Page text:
Meet the Faculty
Rod Watkins received his Masters in Philosophy at the Ohio State University in 1991 and his Ph.D. in Philosophy from the University of Toronto in 1995. His Ph.D. thesis investigated the nature and basis of our knowledge of our own thoughts. Driven by the Socratic notion that the purpose of philosophy is, in the end, to decipher how best to lead a flourishing life, Professor Watkins’s research since has focused on the interaction between human nature and social and political institutions, with special attention to the interplay between our nature and institutionalized structures of authority. Professor Watkins teaches first and second year Philosophy in Salmon Arm and Vernon.
Chris Clarkson has a Ph.D. in History from the University in Ottawa (2002). His Ph.D. thesis and subsequent book, Domestic Reforms: Political Visions and Family Regulation in British Columbia, 1862-1940 (UBC Press, 2007), analyzed changes to family property, maintenance and inheritance law in British Columbia, and examined the impact of those reforms both within and beyond the courtroom. Professor Clarkson is currently co-authoring a book with Professor Melissa Munn (Sociology and Interdisciplinary Studies) on prisoners’ experience of mid-twentieth century prison reform programs in Canada. He teaches Canadian, Indigenous, Chinese, and Japanese history at the Salmon Arm and Vernon campuses, and brings expertise on the origins and consequences of resistance, reform, and revolutionary movements to the Resistance and Revolution program.
Amy Cohen is a mother, an activist, an anthropologist, and a long-time resident of the north Okanagan (unceded Secwepemc territory). She has been involved in the struggle for migrant rights in the US and Canada for over a decade and currently organizes with the migrant justice group RAMA. Amy has an MA in anthropology from the University of Toronto—her thesis examined the illegalization and racialization of undocumented men and women in the United States. Her recent research and publications have focused on the Canadian temporary foreign worker program, everyday resistance, border imperialism, and racial segregation in British Columbia.
Dr. Melissa Munn has a PhD in Criminology from the University of Ottawa. For the past 30 years she has been a human rights activist with a focus on Aboriginal people’s entitlements, gender equality, LGBTQ rights and prisoners’ struggles. In addition to local action campaigns, she has sat on national organizing committees and worked with people around the world on specific campaigns. Her experience and scholarship come together in her Sociology and Gender, Sexualities and Women's Studies classes where students study and critically consider resistance and revolutionary movements and their impact on societies. Her most recent publication (with Prof. Chris Clarkson) looked at the strategies of resistance that led to the closure of Canada’s Residential Schools.
Dr. Tim Walters has a PhD in English and Cultural Studies from McMaster University—his doctoral dissertation examined radical acts of resistance in contemporary films like Fight Club, The Idiots, and Trainspotting. He is a union activist who writes about Slavoj Žižek, subversive cinema, football, radical politics, and late-capitalism from a Marxist perspective. His recent work has appeared in books like Žižek and Media Studies: A Reader, Football and the Boundaries of History, Football and Communities Across Codes, and on websites such as “Marx and Philosophy” and “Sporting Intelligence.”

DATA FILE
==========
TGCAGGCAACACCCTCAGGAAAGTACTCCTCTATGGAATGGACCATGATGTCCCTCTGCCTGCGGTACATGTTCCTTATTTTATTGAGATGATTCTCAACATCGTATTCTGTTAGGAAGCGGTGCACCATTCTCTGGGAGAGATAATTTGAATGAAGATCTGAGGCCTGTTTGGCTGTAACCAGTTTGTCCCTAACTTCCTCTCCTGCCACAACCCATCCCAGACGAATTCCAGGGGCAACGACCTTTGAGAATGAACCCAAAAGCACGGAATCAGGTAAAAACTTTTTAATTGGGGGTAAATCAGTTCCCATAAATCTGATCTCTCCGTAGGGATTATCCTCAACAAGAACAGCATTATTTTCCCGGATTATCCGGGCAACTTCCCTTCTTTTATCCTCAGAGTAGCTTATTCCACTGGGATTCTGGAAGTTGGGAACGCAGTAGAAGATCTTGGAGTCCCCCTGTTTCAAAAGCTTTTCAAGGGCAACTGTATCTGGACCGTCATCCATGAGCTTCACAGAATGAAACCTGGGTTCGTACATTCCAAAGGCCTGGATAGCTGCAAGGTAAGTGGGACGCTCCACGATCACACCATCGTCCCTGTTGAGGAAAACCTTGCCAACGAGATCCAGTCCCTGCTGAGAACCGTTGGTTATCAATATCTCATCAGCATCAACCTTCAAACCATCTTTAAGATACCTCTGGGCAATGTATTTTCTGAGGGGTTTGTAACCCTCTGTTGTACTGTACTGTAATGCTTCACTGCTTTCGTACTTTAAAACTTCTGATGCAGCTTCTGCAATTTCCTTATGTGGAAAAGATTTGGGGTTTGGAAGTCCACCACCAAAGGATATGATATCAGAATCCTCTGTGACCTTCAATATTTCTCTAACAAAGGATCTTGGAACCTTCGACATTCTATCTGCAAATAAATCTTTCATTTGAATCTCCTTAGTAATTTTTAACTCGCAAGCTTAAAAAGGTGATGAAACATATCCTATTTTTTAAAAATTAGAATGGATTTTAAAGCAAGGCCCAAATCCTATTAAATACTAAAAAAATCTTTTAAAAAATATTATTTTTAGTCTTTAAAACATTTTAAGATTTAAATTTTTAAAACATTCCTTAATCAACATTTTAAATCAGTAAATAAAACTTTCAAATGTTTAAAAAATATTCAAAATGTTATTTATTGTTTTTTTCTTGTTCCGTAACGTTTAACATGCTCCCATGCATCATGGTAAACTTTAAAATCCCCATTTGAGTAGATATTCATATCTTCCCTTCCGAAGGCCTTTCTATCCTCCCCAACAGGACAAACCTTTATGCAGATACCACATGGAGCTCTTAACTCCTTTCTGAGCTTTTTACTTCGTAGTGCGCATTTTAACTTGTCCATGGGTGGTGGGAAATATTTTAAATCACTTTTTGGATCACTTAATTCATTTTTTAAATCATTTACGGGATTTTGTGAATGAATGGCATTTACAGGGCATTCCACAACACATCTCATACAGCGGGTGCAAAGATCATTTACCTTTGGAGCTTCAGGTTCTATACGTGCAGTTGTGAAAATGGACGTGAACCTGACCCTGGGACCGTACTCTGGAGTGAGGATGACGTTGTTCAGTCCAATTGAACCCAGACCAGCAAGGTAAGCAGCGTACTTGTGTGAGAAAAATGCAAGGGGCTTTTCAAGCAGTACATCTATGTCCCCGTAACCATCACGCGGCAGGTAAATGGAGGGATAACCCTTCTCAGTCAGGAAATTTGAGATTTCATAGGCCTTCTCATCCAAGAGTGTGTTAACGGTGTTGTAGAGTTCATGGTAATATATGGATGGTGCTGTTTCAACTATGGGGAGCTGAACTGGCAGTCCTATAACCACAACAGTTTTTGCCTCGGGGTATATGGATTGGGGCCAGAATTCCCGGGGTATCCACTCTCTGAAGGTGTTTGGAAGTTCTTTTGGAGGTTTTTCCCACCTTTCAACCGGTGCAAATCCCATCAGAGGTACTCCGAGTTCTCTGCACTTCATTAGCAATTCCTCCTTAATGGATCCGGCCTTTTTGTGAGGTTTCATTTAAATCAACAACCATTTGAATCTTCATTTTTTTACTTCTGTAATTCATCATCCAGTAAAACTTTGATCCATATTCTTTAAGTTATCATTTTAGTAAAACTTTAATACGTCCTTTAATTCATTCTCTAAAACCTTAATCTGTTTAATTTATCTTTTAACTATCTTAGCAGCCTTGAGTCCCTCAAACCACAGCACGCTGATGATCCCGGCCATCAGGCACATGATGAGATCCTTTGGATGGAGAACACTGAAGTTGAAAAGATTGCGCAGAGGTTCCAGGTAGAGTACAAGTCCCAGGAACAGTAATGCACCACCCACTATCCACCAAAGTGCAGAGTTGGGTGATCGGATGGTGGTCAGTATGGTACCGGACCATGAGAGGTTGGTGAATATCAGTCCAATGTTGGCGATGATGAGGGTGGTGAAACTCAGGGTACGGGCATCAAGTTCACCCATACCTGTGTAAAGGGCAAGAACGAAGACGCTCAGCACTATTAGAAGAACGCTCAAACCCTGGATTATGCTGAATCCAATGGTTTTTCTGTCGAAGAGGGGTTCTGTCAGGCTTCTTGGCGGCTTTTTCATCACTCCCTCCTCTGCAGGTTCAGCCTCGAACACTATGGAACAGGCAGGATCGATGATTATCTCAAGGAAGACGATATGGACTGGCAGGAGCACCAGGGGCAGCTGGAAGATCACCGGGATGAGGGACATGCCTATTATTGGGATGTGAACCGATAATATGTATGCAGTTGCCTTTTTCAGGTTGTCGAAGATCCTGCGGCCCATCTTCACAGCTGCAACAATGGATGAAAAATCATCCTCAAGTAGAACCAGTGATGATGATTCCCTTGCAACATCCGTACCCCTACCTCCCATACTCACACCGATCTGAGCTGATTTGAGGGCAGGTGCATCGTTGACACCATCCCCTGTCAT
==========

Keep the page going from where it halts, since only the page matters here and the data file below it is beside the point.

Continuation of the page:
Linda Elmose earned her Ph.D. in Political Science from Simon Fraser University in 2011, and has continued to pursue a research program and teaching focus exploring how China and other emerging economies are challenging the dominant neoliberal ideology, institutions and development theories of our day. At Okanagan College her Political Science courses hew to this general theme of resistance –personal, institutional, political, legal, economic—to hegemonic neoliberal thinking and policy. For instance, Introduction to Politics critically assesses youth’s political activism and apathy, the varied causes of revolutions like the Arab Spring, the driving motives for and tactics of social movements, along with forms of resistance to rising inequality, state oppression through surveillance and an emerging police state. Canadian Environmental Policy centres on possible alternatives to our fossil fuel based economy with hopes pinned on the “new green revolution”, “pipeline politics” of dissent, and the university-led divestment movement. Theme of the courses: Resistance is fertile.
Dr. Linda Coates is a psychologist who focuses on violence, social interaction, and language. She is one of the co-developers of Response Based Practice and founders of the Centre for Response Based Practice. She is an activist who challenges taken for granted assumptions about perpetrators, victims, the rape of children, so-called mental illness and much more. Coates’ work is applied in diverse areas including criminal law, family law, women’s shelters, human resources, death reviews, and government policies and practices. Coates will bring to the program a critical focus, a deconstruction of psychologizing people, and a focus on responding to oppression while supporting people caught in “the system”.